NICE! Plant of the Month
Image courtesy of Uvalde Research and Extension
Center, Texas A&M University System
Cenizo is known as Texas Sage, Purple Sage, Texas Ranger Plant, Barometer Bush, Texas Silverleaf and many other common names. Cenizo grows in abundance on limestone hills, bluffs, in ravines, and on brushlands and dry plains in some parts of the Edwards Plateau, South Texas, Trans-Pecos Texas, and northern Mexico. It has become a favorite xeriscape plant for residential and commercial landscapes. Although the native cenizo is still sold in a few nurseries, varieties of cenizo that are more suitable to landscaping have been developed from selective cuttings of the native species. These varieties include: Green Cloud, White Cloud, Compact, Convent, and Silverado. Cenizo is an evergreen shrub, but in the winter its attractive gray-green foliage will thin out. Its bell-shaped flowers are really what it is known for. Flower colors range from white, pink, purple, lavender, and violet. Some believe that the plant blooms only after a rain; in truth, however, an increase in humidity whether before or after a rain will cause it to bloom.
Deer do not usually browse cenizo. The only disease that it seems to be susceptible to is cotton root rot, which may occur with too much irrigation.
Cenizo adapts well to sandy or clay soils, and even poor soils as long as the planting site is well drained. It should be planted in full sun in raised beds or berms to prevent root rot. Cenizo should not be planted next to or into an irrigated bed or lawn. Space plants two to three feet apart. Cenizo is hardy to 5 degrees F.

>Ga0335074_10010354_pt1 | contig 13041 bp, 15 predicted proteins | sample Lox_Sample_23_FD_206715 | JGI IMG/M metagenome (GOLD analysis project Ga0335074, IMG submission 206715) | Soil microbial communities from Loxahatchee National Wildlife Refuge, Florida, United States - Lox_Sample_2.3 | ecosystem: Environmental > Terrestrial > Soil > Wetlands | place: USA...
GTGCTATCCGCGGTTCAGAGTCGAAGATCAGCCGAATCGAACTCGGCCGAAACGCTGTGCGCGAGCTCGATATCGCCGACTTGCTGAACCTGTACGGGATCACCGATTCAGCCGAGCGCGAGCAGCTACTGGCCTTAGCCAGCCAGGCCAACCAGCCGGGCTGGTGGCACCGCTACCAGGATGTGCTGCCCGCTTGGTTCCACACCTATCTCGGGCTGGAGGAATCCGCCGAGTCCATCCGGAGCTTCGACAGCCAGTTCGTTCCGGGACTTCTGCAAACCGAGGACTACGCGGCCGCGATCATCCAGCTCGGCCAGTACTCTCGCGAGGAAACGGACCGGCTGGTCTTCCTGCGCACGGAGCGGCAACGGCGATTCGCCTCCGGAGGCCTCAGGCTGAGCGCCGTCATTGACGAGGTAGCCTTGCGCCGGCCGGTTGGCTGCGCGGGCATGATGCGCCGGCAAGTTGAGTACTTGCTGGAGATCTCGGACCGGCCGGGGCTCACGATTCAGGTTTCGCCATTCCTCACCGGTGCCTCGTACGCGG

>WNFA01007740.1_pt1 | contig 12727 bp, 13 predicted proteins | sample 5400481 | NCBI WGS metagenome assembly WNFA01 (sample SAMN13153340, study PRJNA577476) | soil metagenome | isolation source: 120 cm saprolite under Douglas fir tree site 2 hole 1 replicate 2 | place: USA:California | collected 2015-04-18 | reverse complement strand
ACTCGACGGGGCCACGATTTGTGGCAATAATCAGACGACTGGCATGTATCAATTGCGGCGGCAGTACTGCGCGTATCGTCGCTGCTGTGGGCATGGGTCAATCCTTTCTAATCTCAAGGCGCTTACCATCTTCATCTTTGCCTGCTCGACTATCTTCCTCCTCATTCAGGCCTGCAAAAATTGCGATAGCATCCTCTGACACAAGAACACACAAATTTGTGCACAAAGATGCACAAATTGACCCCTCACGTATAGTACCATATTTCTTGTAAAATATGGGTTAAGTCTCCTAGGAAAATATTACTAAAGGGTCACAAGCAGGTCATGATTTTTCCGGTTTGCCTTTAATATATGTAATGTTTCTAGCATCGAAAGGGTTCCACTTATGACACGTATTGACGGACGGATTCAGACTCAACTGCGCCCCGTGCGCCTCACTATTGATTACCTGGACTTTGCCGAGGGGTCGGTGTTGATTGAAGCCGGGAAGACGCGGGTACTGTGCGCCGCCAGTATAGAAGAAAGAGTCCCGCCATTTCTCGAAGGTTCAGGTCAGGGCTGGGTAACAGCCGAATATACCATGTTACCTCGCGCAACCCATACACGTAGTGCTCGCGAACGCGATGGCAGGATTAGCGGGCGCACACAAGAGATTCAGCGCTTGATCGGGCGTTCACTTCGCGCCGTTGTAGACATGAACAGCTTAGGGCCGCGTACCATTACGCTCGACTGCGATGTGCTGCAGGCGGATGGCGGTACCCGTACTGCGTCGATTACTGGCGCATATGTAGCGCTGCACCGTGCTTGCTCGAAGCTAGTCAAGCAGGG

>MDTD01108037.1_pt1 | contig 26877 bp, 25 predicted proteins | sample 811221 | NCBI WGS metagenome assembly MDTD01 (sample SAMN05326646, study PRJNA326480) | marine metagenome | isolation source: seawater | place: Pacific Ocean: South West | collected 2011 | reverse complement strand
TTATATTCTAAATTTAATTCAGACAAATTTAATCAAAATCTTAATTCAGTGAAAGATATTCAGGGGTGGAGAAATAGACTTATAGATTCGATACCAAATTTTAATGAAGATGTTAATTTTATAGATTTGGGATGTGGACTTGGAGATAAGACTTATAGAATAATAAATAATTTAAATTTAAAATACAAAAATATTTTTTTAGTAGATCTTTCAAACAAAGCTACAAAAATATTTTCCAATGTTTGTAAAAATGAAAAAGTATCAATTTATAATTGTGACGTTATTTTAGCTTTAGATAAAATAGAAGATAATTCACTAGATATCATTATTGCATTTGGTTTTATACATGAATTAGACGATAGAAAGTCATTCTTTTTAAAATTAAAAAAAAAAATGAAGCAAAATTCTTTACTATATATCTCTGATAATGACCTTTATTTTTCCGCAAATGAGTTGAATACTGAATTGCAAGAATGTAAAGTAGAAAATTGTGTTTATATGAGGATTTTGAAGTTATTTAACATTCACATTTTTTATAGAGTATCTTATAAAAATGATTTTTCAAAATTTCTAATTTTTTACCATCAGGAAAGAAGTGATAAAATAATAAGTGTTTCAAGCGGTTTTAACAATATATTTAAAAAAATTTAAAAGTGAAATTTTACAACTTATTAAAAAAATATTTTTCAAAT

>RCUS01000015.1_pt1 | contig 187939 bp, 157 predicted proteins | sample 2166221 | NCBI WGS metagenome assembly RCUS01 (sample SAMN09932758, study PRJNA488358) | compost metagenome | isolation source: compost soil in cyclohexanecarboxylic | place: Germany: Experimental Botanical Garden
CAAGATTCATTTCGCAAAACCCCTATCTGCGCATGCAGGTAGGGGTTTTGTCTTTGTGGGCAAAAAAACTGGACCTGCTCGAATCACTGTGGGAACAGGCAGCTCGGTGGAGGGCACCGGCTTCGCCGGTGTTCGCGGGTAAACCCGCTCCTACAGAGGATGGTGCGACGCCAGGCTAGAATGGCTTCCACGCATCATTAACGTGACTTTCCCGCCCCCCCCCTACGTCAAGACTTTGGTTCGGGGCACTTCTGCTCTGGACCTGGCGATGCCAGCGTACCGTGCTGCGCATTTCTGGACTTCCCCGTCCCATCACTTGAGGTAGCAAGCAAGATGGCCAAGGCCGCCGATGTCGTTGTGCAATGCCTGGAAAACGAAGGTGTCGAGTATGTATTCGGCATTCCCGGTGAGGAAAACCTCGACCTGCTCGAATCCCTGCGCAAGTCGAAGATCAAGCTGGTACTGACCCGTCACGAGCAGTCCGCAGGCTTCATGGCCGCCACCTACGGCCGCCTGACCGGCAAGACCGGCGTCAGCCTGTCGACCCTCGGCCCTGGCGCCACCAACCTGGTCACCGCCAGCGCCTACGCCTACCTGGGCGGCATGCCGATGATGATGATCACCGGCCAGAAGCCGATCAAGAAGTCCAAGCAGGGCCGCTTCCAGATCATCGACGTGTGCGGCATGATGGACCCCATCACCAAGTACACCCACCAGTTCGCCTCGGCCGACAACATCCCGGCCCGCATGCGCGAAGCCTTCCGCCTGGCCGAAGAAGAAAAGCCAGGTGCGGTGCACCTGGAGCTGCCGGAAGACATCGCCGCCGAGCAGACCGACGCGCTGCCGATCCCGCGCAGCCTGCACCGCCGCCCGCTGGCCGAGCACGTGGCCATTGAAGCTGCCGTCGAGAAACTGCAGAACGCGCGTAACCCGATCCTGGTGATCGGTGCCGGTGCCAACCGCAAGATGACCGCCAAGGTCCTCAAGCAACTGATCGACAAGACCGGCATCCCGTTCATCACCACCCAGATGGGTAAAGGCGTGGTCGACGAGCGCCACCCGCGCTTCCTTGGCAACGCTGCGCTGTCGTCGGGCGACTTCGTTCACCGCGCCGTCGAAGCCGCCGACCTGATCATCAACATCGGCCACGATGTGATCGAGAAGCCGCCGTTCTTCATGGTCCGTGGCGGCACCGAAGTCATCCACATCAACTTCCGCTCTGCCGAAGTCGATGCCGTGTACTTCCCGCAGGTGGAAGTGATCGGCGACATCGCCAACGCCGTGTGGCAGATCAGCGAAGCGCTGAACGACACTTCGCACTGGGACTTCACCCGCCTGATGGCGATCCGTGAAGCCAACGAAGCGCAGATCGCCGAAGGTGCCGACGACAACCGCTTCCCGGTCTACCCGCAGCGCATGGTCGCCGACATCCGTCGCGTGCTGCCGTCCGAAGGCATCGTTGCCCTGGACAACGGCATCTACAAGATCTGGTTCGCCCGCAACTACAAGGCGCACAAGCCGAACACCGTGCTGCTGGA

Dig the planting hole three to five times wider than, but the same depth as the root ball in the nursery container. An irregularly shaped hole will give the roots an easier time of getting established. Carefully remove it from the container, taking care not to break the root ball. Loosen exterior roots, if root bound, and spread the roots from the edges of the root ball, being careful not to pull the roots away from the main stem of the plant. Don’t pick up the plant by its stem or trunk! Plant at the same depth as the soil in the container. Do not add any soil to the top of the root ball, but adding a thin layer of compost to the disturbed area after planting is desirable. Apply a little light pressure around the plant, just enough initially to keep the plant upright.
Water thoroughly to promote the settling of soil around the roots. Repeat watering a few days after planting. Water deeply every 7-10 days, checking an inch or two into soil at edge of root ball to determine soil moisture. Skip a watering after a rainfall of ½ to 1.
Reduce water during fall and winter. In a “normal” year, no watering may be necessary in fall and winter, but during a dry period, monthly watering may be desirable.
Second spring and thereafter:
Water monthly only in periods of drought. Once established, Cenizo will survive with little or no supplemental irrigation.
Cenizo is an excellent alternative to non-natives such as nandina, ligustrum, pyracantha and variegated privet. Plant cenizo with other native plants to promote a beautiful landscape that will provide a diversified native habitat for wildlife.
Look for the NICE! Plant of the Month signs and information sheets on your next visit to a participating Boerne nursery. And thank you for supporting native plants by using them in your landscapes.